“Careful what you wish for.” It’s the motto of accepted wisdom, most recently offered in the direction of “Wenger Out” Arsenal fans, the general gist of which is that some individuals are very hard to replace.
For Chelsea fans this summer, their similar issue may well be beyond the discussion stage: Diego Costa’s time is up. The final chapter of Antonio Conte’s handling of his only remotely troublesome squad member was completed in just 13 text-messaged words: “Good luck for the next year but you are not in my plan.”
Conte’s keenness for clarity is one of his finest characteristics, but this was an appropriately tense way to bring their working relationship to a close. After a season in which Chelsea’s nerves weren’t stretched too far by their relatively light workload, Costa still found opportunities to push his new manager’s buttons; the sense is that Conte really doesn’t need that drama again with another 10 games or so added to the 2017-18 equation.
The high school breakup over text message, though, might be something of an anticlimax to a 36-month association in which Costa has packed in more aggravation than most players could hope to in a decade. It has been three Netflixian seasons of cliffhangers, and there doesn’t appear to be any mutual energy left for a fourth. Costa’s exit route remains unclear: Madrid, Milan or Jorge Mendes’ whim are the current options.
Once his departure is officially negotiated — Conte leaving a box of Costa’s DVDs, shoes and pot plant outside for him to collect, perhaps — Chelsea face the most expensive dilemma in football. The annual summer scramble for the precious few available goal scorers is a burgeoning industry all on its own. After all, nothing adds the zeroes on the end better than the latent promise of 30-plus goals a season and a buying club’s desperation for it.
In that spirit, Romelu Lukaku’s giant frame fits the bill for Chelsea: four and a half years Costa’s junior and still barrelling away on his upward curve since finding a home at 2013. With the inescapably huge fee comes a big name with an even bigger thirst to prove himself at the second time of asking at Stamford Bridge.
Filling Costa’s boots, though — as any new striker’s arrival will inevitably be framed — is more than just about goals. While Lukaku and Harry Kane respectively stormed to 25 and 29 Premier League goals last season, thanks to some emphatic, carefree finishing when the space opened up, Costa’s own haul of 20 was painstakingly carved out. Quite simply, nobody makes the role of centre-forward look like such hard work as he does.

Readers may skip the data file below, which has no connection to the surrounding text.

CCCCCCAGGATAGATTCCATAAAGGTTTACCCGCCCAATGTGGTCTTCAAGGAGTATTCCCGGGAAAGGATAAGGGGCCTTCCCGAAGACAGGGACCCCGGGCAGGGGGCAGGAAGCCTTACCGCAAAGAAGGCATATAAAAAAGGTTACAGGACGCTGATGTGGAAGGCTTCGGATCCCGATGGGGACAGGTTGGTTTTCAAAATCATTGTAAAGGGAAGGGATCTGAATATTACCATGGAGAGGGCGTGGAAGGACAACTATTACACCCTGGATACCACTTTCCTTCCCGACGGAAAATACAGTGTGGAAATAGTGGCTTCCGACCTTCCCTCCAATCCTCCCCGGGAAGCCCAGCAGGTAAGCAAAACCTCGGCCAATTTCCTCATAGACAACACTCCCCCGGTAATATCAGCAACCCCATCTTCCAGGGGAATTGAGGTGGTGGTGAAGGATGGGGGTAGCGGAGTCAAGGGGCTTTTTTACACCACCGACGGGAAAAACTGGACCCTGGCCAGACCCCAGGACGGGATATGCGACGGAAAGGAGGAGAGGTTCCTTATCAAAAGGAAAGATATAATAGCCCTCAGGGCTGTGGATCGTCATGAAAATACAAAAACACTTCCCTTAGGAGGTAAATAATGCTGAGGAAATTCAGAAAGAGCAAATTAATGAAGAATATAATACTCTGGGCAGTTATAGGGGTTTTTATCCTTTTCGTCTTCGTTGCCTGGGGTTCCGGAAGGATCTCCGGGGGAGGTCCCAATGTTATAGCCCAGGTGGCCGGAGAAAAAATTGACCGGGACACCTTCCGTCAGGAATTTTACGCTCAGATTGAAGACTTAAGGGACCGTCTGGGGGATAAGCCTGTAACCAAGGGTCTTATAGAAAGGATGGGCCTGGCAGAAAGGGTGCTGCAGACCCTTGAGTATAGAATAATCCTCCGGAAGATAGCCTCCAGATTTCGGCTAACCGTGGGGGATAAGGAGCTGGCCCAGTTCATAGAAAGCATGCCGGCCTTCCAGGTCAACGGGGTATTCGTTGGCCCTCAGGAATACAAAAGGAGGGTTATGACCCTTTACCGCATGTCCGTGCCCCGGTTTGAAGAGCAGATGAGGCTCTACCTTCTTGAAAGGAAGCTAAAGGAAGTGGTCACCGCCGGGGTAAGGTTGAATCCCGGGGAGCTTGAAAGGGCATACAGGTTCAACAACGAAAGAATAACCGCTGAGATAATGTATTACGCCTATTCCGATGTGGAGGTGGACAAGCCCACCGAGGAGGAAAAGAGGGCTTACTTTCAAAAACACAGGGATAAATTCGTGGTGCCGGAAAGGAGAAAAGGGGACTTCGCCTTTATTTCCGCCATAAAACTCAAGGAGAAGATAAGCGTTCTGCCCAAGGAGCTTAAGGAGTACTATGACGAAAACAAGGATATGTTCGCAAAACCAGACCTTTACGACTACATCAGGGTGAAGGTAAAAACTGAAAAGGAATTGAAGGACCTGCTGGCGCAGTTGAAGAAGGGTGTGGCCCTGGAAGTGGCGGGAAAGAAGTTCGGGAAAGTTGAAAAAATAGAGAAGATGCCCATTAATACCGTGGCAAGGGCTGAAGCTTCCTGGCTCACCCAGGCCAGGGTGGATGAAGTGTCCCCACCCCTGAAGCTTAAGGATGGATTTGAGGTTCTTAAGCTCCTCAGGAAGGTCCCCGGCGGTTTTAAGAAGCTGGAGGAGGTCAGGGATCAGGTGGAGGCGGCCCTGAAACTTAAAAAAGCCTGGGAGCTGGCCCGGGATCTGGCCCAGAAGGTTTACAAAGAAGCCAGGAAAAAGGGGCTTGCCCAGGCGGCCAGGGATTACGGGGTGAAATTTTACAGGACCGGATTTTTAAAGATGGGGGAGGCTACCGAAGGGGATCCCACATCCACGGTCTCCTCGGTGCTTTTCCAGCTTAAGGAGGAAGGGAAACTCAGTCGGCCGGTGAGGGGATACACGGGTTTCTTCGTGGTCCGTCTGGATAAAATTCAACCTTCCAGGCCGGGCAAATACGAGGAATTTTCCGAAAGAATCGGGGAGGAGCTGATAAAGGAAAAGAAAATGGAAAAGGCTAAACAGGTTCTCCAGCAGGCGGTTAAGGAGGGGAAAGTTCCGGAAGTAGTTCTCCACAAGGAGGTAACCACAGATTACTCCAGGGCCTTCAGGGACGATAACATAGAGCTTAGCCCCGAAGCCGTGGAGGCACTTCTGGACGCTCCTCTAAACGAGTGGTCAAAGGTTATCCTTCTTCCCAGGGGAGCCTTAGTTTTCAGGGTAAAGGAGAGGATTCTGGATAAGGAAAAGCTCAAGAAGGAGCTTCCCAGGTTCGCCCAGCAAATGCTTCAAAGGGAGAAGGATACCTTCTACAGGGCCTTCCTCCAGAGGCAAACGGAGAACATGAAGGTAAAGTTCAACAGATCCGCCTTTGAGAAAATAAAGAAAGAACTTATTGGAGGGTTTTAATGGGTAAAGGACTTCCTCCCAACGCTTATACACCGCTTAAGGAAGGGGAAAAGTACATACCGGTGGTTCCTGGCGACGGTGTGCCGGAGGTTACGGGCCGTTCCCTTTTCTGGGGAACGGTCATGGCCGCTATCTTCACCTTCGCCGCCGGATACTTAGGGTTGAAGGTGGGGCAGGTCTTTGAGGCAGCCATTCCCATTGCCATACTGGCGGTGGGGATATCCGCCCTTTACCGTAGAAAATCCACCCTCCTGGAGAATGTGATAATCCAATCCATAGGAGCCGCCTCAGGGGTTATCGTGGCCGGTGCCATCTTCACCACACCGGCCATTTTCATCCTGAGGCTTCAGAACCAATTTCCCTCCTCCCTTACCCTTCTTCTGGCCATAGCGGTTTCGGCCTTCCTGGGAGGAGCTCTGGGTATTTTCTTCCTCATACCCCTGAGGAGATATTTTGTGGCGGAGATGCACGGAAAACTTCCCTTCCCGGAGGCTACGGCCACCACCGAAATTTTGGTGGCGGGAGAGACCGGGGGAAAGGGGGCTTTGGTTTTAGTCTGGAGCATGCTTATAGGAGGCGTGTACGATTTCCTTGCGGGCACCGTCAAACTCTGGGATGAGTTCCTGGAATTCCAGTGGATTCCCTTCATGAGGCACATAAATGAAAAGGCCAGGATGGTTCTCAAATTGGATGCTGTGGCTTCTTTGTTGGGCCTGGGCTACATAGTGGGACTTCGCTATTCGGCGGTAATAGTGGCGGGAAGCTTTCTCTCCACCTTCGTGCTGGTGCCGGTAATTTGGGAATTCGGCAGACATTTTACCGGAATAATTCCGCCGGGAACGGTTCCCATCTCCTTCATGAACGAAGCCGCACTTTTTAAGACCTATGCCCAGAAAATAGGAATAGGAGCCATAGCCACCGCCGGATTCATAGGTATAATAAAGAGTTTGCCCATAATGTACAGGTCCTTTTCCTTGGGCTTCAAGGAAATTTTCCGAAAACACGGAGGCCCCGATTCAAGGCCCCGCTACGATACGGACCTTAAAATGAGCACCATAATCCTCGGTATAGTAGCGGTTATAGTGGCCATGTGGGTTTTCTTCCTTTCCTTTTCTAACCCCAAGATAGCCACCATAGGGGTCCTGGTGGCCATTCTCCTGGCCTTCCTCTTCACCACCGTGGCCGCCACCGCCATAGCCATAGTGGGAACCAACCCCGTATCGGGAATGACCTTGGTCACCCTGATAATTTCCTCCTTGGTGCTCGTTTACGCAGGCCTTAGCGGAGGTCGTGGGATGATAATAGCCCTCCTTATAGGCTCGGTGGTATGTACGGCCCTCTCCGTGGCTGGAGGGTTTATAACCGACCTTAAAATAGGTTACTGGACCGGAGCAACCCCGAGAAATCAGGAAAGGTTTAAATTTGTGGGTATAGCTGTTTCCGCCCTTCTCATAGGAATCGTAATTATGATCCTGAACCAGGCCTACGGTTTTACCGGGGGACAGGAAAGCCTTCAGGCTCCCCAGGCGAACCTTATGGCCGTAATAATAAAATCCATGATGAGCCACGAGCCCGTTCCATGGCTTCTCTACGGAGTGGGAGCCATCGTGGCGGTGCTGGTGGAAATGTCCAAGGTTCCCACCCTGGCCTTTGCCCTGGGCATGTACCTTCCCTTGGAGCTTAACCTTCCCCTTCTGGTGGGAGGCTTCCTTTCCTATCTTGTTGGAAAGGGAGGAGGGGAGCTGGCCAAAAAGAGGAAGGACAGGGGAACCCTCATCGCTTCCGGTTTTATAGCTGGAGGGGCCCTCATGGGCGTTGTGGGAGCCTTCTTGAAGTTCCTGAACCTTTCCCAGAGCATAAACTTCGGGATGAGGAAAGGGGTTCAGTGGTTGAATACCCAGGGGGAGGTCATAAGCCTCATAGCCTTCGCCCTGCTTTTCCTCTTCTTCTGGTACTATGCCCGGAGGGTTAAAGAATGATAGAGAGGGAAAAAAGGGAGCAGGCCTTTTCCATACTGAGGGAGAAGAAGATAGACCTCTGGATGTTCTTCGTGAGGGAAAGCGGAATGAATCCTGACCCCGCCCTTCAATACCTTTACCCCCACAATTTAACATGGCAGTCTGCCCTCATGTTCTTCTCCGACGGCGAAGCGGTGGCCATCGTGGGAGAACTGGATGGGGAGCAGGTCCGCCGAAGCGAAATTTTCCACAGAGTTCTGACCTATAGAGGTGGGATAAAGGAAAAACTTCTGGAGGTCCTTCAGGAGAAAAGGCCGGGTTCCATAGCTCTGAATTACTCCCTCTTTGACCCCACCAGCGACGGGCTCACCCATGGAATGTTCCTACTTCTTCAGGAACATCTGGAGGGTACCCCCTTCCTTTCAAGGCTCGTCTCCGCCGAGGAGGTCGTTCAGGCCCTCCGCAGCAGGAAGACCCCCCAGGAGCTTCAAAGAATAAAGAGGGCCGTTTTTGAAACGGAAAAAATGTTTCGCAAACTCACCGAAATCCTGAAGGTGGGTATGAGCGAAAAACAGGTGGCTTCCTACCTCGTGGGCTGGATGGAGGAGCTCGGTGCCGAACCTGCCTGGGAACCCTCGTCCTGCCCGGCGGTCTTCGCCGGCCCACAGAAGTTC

Where Kane and Lukaku are well-established finishers, Costa’s goal scoring seems more of a happy byproduct of the snarling graft he puts in elsewhere. He is a handful, an irritant (both more subtle art forms than they look, given Costa’s solitary red card to go with 30 yellows in three seasons) and often a one-man military force whose aim is to destabilise an entire region.
With the ball at his feet, though, Costa has perhaps been underappreciated. To call it “dribbling” would be misleading — it’s more of a heavily armoured shuttling of the ball upfield, having plotted the most direct route possible through enemy territory. Technically, he is far better than he first appears; control of the ball looks constantly on the cusp of being lost underneath 6 feet and 1 inch of sinew and sweat, but rarely is. The left and right channels of Premier League pitches will breathe a photosynthetic sigh of relief when Costa is no longer pounding them, either in possession or maniacally in search of it. He has been Chelsea’s No. 19: a classic No. 9, but with a little extra.
Scoring, unsettling, dragging the team forward, stationing himself at his own near post in the same way Didier Drogba once selflessly did for the team — there was never any danger of Costa disappearing from games, which is a lingering suspicion about Lukaku, meanwhile, that he is yet to shake off.
Logic suggests that Lukaku would improve on his 110 shots and 25 goals if and when he swaps Everton’s blue for Chelsea’s, but Costa will leave a serious body of work for his nominal replacement to live up to. Last season, when Chelsea’s self-restoration coincided with their centre-forward’s regained focus, there were some masterclasses in leading the line. An uncertain early season trip to Swansea was salvaged with a bicycle kick that earned a point and almost decapitated Kyle Naughton in the process.
The 3-1 win over Manchester City at the Etihad in December was almost entirely Costa-powered — pundit Gary Neville described it as “one of the best Premier League performances I’ve seen from a centre-forward” — and set Chelsea firmly on course for the title. Eight days later, with West Brom’s Pulisball proving hard to crack at Stamford Bridge, Costa kicked down the door with his irreplaceable blend of violent precision.
More than any other striker in the division, Costa’s goal haul is almost secondary to his extracurricular contribution. Anyone witnessing him — defenders, pundits, fans — are left with the impression that he has squeezed everything out of the talent and work ethic that he has cultivated on his circuitous, rough-edged route to the top. Consensus will be that the entire Premier League will sorely miss him, however grudging that sentiment will be for opposition supporters.
In reality, everyone gets broadly forgotten in the end, but no matter where they look or how much money they throw into the search, Chelsea won’t ever have a striker like Costa again. Even the ice-hearted Conte might hesitate before he deletes that number from his phone.
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